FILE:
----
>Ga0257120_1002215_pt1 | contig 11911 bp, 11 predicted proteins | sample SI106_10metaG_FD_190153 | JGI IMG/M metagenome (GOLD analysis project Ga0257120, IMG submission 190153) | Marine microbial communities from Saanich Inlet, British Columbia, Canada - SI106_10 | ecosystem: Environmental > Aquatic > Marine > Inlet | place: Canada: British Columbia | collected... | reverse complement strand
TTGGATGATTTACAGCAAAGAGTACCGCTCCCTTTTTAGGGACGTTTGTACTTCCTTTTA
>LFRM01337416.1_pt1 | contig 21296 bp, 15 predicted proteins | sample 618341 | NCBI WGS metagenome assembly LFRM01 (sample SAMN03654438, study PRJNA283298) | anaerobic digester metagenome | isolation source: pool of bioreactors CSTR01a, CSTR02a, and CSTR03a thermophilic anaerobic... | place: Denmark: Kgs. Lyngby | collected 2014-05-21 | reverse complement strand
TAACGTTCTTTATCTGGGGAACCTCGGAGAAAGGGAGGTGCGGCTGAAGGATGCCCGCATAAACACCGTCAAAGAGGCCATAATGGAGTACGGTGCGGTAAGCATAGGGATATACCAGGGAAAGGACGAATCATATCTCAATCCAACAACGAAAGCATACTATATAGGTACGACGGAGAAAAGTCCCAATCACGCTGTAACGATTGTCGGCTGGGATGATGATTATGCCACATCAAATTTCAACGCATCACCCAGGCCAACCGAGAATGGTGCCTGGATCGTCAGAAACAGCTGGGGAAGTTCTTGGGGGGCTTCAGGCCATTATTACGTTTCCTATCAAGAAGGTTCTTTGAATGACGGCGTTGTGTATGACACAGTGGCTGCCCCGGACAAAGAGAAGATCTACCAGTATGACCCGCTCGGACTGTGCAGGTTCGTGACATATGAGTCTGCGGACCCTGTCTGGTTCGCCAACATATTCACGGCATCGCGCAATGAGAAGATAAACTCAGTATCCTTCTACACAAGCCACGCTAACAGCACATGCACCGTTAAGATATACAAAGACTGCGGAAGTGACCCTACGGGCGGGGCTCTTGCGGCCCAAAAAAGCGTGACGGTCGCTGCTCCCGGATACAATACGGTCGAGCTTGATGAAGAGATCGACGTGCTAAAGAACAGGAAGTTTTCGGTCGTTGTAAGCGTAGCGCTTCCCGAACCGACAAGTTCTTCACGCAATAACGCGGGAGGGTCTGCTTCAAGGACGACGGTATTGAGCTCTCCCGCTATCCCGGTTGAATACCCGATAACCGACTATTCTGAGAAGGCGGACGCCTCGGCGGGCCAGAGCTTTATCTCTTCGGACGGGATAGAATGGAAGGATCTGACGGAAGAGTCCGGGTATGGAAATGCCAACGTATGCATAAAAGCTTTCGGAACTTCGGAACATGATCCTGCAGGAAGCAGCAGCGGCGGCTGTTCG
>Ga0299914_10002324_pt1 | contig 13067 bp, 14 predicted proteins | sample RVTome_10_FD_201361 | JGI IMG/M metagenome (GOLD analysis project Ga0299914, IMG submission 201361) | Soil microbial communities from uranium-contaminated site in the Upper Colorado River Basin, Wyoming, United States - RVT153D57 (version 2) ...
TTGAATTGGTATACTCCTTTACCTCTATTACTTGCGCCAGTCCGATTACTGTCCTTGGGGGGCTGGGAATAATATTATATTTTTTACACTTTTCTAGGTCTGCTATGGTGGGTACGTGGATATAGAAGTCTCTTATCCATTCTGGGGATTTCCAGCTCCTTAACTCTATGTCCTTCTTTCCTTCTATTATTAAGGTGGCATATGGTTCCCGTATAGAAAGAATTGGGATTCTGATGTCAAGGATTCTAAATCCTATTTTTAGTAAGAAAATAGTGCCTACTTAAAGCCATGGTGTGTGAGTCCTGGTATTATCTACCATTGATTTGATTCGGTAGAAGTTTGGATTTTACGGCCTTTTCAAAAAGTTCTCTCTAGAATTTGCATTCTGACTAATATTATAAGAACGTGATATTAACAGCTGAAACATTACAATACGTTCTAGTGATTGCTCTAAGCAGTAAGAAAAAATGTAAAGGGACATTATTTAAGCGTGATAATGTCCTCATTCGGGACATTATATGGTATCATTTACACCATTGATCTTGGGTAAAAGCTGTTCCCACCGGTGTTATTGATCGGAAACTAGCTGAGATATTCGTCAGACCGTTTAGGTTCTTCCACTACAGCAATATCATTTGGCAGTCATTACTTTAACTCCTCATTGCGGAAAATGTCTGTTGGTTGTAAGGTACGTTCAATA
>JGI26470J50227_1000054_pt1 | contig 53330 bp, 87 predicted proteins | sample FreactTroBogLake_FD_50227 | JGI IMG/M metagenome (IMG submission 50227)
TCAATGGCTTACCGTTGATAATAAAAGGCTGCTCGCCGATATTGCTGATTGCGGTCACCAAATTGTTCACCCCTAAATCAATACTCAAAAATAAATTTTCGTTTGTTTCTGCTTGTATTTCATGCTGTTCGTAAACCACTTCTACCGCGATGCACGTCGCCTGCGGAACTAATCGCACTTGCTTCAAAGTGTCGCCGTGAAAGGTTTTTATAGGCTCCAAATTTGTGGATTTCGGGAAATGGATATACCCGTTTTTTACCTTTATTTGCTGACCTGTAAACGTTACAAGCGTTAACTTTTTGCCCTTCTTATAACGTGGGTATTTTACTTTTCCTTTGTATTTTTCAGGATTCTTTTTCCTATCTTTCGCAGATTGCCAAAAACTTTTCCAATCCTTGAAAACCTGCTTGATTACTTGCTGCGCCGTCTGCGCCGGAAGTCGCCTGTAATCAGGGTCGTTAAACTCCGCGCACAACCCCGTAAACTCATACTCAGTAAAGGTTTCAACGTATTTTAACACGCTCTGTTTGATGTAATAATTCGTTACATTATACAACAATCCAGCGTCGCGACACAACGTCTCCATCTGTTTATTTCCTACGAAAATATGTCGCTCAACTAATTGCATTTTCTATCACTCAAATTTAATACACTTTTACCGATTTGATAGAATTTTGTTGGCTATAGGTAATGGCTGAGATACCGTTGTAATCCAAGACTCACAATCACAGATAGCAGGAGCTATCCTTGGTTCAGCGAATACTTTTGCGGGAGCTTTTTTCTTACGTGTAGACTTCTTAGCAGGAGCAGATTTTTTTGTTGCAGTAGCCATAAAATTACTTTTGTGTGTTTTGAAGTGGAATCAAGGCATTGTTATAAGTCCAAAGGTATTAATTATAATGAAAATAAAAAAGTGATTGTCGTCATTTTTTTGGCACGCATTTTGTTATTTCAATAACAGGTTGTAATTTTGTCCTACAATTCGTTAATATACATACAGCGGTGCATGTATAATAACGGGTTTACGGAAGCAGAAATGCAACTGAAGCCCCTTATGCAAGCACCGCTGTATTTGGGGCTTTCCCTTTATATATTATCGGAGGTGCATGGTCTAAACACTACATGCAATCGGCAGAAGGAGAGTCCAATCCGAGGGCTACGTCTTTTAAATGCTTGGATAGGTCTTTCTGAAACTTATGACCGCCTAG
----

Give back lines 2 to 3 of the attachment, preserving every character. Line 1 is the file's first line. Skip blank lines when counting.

TTGGATGATTTACAGCAAAGAGTACCGCTCCCTTTTTAGGGACGTTTGTACTTCCTTTTA
>LFRM01337416.1_pt1 | contig 21296 bp, 15 predicted proteins | sample 618341 | NCBI WGS metagenome assembly LFRM01 (sample SAMN03654438, study PRJNA283298) | anaerobic digester metagenome | isolation source: pool of bioreactors CSTR01a, CSTR02a, and CSTR03a thermophilic anaerobic... | place: Denmark: Kgs. Lyngby | collected 2014-05-21 | reverse complement strand